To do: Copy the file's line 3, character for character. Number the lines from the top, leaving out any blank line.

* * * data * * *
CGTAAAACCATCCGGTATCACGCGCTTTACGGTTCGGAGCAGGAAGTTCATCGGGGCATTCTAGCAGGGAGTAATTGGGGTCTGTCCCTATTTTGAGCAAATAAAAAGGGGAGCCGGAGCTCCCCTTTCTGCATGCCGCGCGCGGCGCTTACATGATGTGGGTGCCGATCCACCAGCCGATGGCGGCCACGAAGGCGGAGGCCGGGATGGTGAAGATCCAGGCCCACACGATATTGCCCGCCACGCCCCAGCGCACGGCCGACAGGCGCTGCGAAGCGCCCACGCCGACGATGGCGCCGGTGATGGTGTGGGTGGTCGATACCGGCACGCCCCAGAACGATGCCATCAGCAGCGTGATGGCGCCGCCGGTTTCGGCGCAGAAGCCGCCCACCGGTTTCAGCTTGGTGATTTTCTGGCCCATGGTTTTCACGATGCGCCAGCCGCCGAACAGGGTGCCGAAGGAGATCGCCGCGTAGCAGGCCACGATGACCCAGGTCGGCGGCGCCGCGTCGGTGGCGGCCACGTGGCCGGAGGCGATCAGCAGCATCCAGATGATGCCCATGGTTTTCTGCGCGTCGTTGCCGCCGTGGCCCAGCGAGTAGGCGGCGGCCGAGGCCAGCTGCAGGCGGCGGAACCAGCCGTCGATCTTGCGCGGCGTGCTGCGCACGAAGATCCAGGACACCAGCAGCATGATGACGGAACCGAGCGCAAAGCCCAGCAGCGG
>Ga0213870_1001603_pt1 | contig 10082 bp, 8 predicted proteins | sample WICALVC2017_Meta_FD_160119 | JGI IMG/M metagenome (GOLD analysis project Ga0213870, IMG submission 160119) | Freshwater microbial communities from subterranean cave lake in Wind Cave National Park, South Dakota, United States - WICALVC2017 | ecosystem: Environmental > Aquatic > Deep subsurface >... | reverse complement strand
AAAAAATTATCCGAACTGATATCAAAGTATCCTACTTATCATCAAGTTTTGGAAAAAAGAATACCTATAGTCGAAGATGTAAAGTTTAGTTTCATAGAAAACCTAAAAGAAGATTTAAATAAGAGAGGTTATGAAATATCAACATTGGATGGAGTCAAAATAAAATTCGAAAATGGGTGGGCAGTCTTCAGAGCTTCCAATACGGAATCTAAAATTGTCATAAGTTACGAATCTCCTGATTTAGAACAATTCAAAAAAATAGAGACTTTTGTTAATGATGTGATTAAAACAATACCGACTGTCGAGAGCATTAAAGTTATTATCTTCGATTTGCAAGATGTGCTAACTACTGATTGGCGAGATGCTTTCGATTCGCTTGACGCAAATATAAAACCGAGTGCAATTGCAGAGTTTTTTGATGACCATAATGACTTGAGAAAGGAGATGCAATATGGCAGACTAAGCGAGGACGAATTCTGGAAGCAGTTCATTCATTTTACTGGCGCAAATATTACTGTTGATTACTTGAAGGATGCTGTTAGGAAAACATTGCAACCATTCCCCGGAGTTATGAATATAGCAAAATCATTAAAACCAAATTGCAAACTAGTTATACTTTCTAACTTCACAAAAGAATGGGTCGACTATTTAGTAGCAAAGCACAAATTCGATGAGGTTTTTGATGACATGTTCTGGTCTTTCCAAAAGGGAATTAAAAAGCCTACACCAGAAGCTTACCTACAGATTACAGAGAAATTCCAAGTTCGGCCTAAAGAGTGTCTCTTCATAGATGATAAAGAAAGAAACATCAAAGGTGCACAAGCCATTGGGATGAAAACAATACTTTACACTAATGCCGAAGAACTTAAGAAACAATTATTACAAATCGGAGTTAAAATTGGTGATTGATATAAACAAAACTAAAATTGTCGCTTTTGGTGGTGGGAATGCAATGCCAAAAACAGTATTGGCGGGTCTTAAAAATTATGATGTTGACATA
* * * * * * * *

AAAAAATTATCCGAACTGATATCAAAGTATCCTACTTATCATCAAGTTTTGGAAAAAAGAATACCTATAGTCGAAGATGTAAAGTTTAGTTTCATAGAAAACCTAAAAGAAGATTTAAATAAGAGAGGTTATGAAATATCAACATTGGATGGAGTCAAAATAAAATTCGAAAATGGGTGGGCAGTCTTCAGAGCTTCCAATACGGAATCTAAAATTGTCATAAGTTACGAATCTCCTGATTTAGAACAATTCAAAAAAATAGAGACTTTTGTTAATGATGTGATTAAAACAATACCGACTGTCGAGAGCATTAAAGTTATTATCTTCGATTTGCAAGATGTGCTAACTACTGATTGGCGAGATGCTTTCGATTCGCTTGACGCAAATATAAAACCGAGTGCAATTGCAGAGTTTTTTGATGACCATAATGACTTGAGAAAGGAGATGCAATATGGCAGACTAAGCGAGGACGAATTCTGGAAGCAGTTCATTCATTTTACTGGCGCAAATATTACTGTTGATTACTTGAAGGATGCTGTTAGGAAAACATTGCAACCATTCCCCGGAGTTATGAATATAGCAAAATCATTAAAACCAAATTGCAAACTAGTTATACTTTCTAACTTCACAAAAGAATGGGTCGACTATTTAGTAGCAAAGCACAAATTCGATGAGGTTTTTGATGACATGTTCTGGTCTTTCCAAAAGGGAATTAAAAAGCCTACACCAGAAGCTTACCTACAGATTACAGAGAAATTCCAAGTTCGGCCTAAAGAGTGTCTCTTCATAGATGATAAAGAAAGAAACATCAAAGGTGCACAAGCCATTGGGATGAAAACAATACTTTACACTAATGCCGAAGAACTTAAGAAACAATTATTACAAATCGGAGTTAAAATTGGTGATTGATATAAACAAAACTAAAATTGTCGCTTTTGGTGGTGGGAATGCAATGCCAAAAACAGTATTGGCGGGTCTTAAAAATTATGATGTTGACATA